Otherwise… happy traveling & happy eating! (Senza glutine, of course 😉 ).


Sarah xx


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I'm sharing my top tips for gluten free Cinque Terre, Italy, including restaurant recommendations village by village and a FREE downloadable map!

  • trip advisor lies all the time – I mean technically most places have a side salad that can be made gluten free without croutons but really? that’s not the same as an actual entree. I’m glad you were able to find things to eat despite the challenges. I usually roll my eyes whenever I see an “ultimate” guide BUT it sounds like you really did your research to explore all the options 🙂

    • It frustrates me so much!!!! Like when apples have a sticker that says “gluten free” lol, sometimes you just have to laugh! Yes, I cringe at “ultimate guides” too haha, I usually just title my guides “gluten free XX” but, well, I thought this was deserving of an “ultimate” because I REALLY investigated haha.

  • That’s great that you found so many delicious gluten free options, yay! 🙂
    This is such an extensive guide!

  • Lorelle Catalano

    Very informative post Sarah. I couldn’t believe those cannoli and sweets were gluten free. Good for future reference. #WanderfulWednesday

    • Thanks Lorelle! I know, I was super surprised to find them… I was just thinking “so what, a gluten free gelato shop…” but then I saw the cannolis and went to heaven ahaha.

  • I am glad you were able to enjoy your trip to the region. Eating well is so important. I cannot imagine a trip having difficulties on that aspect. I have found out sites like TripAdvisor and Yelp are serious flaws. Yes, reviews / info are outdated. Plus, some people give places high reviews and they do not share your same tastes (which is difficult to tell). #WanderfulWednesday

    • Yes, food really is a deciding factor for me on how I enjoy a place! It’s so important!! Tripadvisor was useful in some regards, but led to disappointments more often than not. That’s why I really prefer reading blog posts before I visit places!

  • Anisa Alhilali

    I really want to visit Cinque Terre. So glad to hear you were able to eat well there! The Farinate sounds delicious even for non-gluten free people like me. Pinning for future reference.

    • It was really beautiful, but to be honest I was kind of disappointed by it because it is just so so so crowded with tourists. We went in mid October which isn’t even prime tourist season… I knew it would be crowded, but I’d never seen anything like it! I’m still glad we went though 🙂

  • Megan Hemmings

    This is so helpful! I’m not celiac, but have a moderate wheat intolerance. I recently visited Italy and found it hard to avoid wheat so I felt quite sick some of the days. This post gives me hope for my next visit!

    • Italy can actually be one of the best countries to travel to on a GF diet if you know the right places to look! Even the McDonalds has GF options 😛

  • Gelateria Vernazza is THE BEST gelato in Cinque Terre!!! Ahhh, the pesto is so good. You’re definitely making me miss it now… sigh.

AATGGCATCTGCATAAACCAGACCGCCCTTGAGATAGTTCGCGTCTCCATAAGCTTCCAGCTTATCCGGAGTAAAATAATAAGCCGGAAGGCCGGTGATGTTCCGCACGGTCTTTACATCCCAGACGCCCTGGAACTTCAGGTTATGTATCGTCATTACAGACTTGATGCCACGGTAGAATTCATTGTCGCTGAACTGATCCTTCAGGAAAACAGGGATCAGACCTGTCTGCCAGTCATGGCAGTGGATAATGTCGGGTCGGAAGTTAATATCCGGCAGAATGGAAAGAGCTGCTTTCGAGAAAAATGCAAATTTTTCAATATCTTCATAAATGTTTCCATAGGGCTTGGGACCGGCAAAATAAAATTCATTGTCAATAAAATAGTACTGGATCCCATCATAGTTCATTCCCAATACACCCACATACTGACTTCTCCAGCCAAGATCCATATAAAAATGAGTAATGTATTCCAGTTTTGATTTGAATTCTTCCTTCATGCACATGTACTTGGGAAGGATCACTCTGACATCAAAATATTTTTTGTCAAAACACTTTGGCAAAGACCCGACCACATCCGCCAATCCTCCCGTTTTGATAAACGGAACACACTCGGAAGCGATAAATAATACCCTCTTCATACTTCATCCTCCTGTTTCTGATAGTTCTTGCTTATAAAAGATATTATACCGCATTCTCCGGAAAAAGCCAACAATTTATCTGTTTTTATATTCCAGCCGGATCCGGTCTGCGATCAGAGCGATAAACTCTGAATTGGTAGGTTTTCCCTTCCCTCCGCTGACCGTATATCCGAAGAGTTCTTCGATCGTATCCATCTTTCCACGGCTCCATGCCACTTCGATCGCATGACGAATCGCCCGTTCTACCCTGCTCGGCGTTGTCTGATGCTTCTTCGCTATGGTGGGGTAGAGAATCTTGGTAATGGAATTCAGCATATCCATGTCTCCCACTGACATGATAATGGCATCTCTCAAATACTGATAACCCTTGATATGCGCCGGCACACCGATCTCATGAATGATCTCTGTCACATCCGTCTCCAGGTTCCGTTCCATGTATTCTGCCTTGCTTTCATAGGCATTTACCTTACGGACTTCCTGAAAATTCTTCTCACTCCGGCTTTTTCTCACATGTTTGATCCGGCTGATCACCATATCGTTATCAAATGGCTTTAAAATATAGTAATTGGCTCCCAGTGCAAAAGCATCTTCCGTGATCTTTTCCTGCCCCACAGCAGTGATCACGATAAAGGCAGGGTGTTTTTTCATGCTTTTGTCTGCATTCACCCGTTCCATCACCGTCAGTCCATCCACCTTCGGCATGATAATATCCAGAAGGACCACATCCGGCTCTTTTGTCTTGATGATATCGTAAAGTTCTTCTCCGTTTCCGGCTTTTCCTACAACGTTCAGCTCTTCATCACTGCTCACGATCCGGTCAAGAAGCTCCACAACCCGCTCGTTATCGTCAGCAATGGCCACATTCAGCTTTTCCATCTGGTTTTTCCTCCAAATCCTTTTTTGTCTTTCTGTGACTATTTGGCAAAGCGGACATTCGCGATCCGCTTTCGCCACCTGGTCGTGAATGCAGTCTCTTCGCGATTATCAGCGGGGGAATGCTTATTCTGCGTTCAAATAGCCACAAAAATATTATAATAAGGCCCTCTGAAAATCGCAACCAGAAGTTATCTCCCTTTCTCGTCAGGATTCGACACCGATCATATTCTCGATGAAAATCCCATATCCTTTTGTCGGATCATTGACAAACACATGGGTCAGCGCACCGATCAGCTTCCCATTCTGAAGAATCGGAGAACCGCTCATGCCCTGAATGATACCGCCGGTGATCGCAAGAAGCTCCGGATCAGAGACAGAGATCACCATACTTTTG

• Ughhhhh it was sooooo good, I went there because of your advice! And yeah, the pesto was amazing. If I ever go back I will do a pesto making class 🙂

  • Great guide! I have a cousin who is severly coeliac, and guides like this one make her life so much easier. It’s always a struggle for her to find a safe place where she can have a relaxing vacation without the fear of the unwanted effects that gluten contamination can have on her body.

    • Ohh I’m so glad, let me know if she ever wants tips on places she travels to, particularly in Europe. I have a lot of gluten free guide posts that I haven’t written yet but I’d be happy to share all the info with her 🙂

  • thecurioussparrow

    A really useful, informative post 🙂 I’m glad you got to try to gluten-free versions of classic Italian dishes and snacks.

    • Thanks – I try to make my gluten free guides as exhaustive as possible!! I definitely ate well in Cinque Terre 🙂

  • What a comprehensive guide – I’m pleased you got to eat something other than salad – that risotto looks especially delicious!

    • I love a good salad, but when in Italy you want CARBS!! Haha, so I’m happy I got my fair share of gluten free Italian carbs ;P

  • Magdalena Eliza

    Wow, this is really comprehensive and I love your pics! I know this struggle as I usually also have some issues with food when travelling as vegetarian 🙂

    • Thanks!! It can be really difficult to travel with food restrictions so I just want to make it as easy as I can for other people traveling to the same place…and for myself when I someday return haha

  • I actually never use Trip Advisor! Also, mostly because people always complain about the smallest things on there… Sounds like you ate really well in Cinque Terre, though. I would have loved to try any one of these dishes!

  • Cinque Terre is enchanting,have you visited other places in Liguria?

  • When in Italy, you can always visit this page: and search type of restaurant or hotel etc, region, town. Italy has a sort of license they give to restaurants and other places who serve or sell food or similar, and if they have this AIC license, you can be sure they are good at gluten free food and you can trust them. I’m just sad that this page is so hard to find unless you know Italian and browse around quite a bit on the AIC site.